Gourds can be grown effectively as twiners round a tripod of poles arranged for the purpose, or they can be allowed to cover a sunny bank. The mention of these fruits calls to mind the vegetable marrow, and it is worth a reminder that there is no better way of utilising a corner in a waste part of the garden, provided it is not devoid of sunshine, than by making up a mound of richly manured soil, putting in two or three marrow plants, and allowing them to cover the neighbouring ground with their vigorous shoots.
Among climbing plants which are suitable for covering trellises to shut out an ugly view, common and variegated hops can be planted, and these will make plenty of growth the first year.
Sweet-peas are, of course, the most charming among climbers, and can be grown either on a trellis or against pea-sticks, or even encouraged to climb up a framework of bamboos and string - a form of training, indeed, which can be adapted to many annual climbers. Ordinary trelliswork of painted laths, horizontal or diagonal in form, can be bought very cheaply, but more attractive trellises and arches can be formed of unstripped larch or fir, or made of willow wands.
Cocculus helery styllus. This handsome ivy-leaved climber will rapidly cover a pillar or pergola, reaching twelve to eighteen feet in one season Copyright, James Veitch & Sons
Different Designs for Training Climbers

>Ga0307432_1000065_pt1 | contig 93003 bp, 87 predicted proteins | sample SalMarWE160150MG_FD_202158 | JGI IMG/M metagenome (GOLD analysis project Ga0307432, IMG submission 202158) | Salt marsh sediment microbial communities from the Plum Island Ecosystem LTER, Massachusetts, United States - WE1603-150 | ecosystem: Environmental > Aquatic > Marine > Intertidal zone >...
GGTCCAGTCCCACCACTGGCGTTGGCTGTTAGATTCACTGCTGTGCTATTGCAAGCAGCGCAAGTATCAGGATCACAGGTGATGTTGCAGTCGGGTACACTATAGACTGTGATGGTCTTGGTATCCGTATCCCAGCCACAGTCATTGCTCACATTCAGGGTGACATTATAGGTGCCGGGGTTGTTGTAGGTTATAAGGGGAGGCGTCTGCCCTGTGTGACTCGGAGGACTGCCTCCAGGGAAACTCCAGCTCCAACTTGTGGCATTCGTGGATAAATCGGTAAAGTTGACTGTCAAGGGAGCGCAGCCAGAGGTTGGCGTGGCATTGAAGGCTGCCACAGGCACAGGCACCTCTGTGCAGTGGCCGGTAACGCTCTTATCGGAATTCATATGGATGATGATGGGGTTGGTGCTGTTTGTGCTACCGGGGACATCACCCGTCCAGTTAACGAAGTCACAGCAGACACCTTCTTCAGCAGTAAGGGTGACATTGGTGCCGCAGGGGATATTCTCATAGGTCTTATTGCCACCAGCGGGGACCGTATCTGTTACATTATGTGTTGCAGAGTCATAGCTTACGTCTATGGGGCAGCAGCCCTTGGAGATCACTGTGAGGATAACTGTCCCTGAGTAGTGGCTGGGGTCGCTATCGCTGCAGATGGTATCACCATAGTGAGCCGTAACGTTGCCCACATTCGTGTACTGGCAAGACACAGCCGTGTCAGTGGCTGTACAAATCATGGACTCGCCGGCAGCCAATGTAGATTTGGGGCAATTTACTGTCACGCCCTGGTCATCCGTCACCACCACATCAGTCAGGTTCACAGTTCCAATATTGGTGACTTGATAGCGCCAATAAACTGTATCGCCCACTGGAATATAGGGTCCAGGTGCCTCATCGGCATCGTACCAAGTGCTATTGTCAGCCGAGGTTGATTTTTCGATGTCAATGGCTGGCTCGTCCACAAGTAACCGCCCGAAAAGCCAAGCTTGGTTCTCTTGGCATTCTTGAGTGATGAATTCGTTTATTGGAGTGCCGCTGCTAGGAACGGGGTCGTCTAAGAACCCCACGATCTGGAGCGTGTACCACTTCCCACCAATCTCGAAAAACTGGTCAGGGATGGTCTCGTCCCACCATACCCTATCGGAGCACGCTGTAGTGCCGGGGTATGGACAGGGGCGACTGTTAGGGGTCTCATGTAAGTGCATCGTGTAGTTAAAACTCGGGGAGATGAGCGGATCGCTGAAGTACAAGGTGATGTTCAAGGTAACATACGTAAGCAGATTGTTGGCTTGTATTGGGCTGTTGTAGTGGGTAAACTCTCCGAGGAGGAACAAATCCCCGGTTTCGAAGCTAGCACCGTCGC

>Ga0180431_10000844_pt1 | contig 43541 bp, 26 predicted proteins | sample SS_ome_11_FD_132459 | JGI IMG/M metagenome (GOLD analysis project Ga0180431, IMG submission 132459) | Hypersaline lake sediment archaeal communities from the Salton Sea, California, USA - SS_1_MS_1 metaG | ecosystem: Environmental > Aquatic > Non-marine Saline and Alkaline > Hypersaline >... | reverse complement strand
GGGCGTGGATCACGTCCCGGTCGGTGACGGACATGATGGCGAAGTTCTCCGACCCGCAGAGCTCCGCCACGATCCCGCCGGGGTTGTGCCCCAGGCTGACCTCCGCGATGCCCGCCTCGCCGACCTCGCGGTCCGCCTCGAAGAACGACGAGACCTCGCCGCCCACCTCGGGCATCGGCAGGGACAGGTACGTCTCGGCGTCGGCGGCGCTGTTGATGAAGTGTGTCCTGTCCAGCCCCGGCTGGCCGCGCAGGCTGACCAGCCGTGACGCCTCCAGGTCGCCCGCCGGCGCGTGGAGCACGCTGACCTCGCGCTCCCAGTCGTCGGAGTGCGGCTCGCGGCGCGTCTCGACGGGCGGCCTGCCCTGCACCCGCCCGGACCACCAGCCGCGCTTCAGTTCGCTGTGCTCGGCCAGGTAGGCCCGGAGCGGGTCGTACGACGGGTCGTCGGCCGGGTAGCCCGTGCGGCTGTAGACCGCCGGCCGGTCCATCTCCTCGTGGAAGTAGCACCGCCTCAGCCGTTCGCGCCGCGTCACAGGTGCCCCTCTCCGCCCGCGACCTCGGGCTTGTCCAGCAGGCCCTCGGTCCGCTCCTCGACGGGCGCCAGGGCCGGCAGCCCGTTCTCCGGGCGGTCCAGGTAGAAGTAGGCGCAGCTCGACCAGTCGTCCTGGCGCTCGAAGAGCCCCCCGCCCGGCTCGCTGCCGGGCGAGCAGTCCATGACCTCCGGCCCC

There are other designs in the form of umbrellas, balloons, baskets, and so on, which can be made pleasing features in a garden, and it may be wished to cover some of these with quick-growing annual climbers, or with plants which can be grown out of doors in summer and brought indoors for the winter. Tropaeolum ball of fire can be used in this way, canadensis,thunbergia, and aristolochia (the Dutchman's pipe). Trailing plants are required for baskets, and ivy-leaved geraniums will give great beauty here, as some can be trained upright in the basket, and others allowed to hang down at the sides. Others, again, may be pegged down in the soil, to form a carpet for the taller plants. Besides climbing geraniums, asparagus spren-geri can be used, trades-cantia, campanula-isophylla (the little campanula in white or blue which is seen to perfection in the hanging baskets of a cottager's parlour-window), and verbenas for pegging down, besides creeping jenny, periwinkles, ivy-leaved toad-flax, and other permanent climbers. Making a Basket Bed To make a basket bed for a lawn, the design should be traced out first, either round or oval, and larch or spruce rods be driven in the requisite height from the ground. Bent rods of the same wood may be twisted in and out of the framework, or osiers can be used. Baskets can also be wholly constructed of stout wire. The bed inside the framework should be made up of well-enriched soil.
Hollowed tree-stumps can be planted with attractive climbers. Where a rich, moist, peaty soil is available, the flame-flower may be persuaded to grow with some success.
A word must be said, before concluding, in favour of the homely but useful scarlet-runner bean, which may be trained on stakes or strings, and will form a screen almost anywhere, covering a large space of ground with its handsome scarlet flowers.